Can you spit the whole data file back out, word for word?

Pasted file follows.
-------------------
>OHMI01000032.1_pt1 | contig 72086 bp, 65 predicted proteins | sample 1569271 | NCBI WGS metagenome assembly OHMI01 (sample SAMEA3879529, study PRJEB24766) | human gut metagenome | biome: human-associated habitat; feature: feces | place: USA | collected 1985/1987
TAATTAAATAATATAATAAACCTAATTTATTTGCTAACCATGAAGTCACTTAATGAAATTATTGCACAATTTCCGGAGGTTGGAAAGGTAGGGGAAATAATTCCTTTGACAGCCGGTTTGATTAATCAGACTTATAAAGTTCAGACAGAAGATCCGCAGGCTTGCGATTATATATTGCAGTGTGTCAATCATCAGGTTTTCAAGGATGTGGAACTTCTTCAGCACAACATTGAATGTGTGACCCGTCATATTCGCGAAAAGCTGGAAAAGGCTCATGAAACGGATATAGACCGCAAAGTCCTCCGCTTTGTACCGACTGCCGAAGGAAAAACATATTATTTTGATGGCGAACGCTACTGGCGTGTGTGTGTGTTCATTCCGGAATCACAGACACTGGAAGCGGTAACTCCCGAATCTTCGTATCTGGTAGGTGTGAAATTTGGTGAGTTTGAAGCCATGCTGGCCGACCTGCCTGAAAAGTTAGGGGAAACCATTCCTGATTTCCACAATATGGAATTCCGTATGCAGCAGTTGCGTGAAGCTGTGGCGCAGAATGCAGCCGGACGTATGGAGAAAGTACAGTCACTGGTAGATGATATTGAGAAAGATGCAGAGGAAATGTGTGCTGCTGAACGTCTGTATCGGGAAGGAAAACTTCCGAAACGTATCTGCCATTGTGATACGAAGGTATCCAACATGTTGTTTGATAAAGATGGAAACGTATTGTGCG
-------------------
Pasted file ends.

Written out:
>OHMI01000032.1_pt1 | contig 72086 bp, 65 predicted proteins | sample 1569271 | NCBI WGS metagenome assembly OHMI01 (sample SAMEA3879529, study PRJEB24766) | human gut metagenome | biome: human-associated habitat; feature: feces | place: USA | collected 1985/1987
TAATTAAATAATATAATAAACCTAATTTATTTGCTAACCATGAAGTCACTTAATGAAATTATTGCACAATTTCCGGAGGTTGGAAAGGTAGGGGAAATAATTCCTTTGACAGCCGGTTTGATTAATCAGACTTATAAAGTTCAGACAGAAGATCCGCAGGCTTGCGATTATATATTGCAGTGTGTCAATCATCAGGTTTTCAAGGATGTGGAACTTCTTCAGCACAACATTGAATGTGTGACCCGTCATATTCGCGAAAAGCTGGAAAAGGCTCATGAAACGGATATAGACCGCAAAGTCCTCCGCTTTGTACCGACTGCCGAAGGAAAAACATATTATTTTGATGGCGAACGCTACTGGCGTGTGTGTGTGTTCATTCCGGAATCACAGACACTGGAAGCGGTAACTCCCGAATCTTCGTATCTGGTAGGTGTGAAATTTGGTGAGTTTGAAGCCATGCTGGCCGACCTGCCTGAAAAGTTAGGGGAAACCATTCCTGATTTCCACAATATGGAATTCCGTATGCAGCAGTTGCGTGAAGCTGTGGCGCAGAATGCAGCCGGACGTATGGAGAAAGTACAGTCACTGGTAGATGATATTGAGAAAGATGCAGAGGAAATGTGTGCTGCTGAACGTCTGTATCGGGAAGGAAAACTTCCGAAACGTATCTGCCATTGTGATACGAAGGTATCCAACATGTTGTTTGATAAAGATGGAAACGTATTGTGCG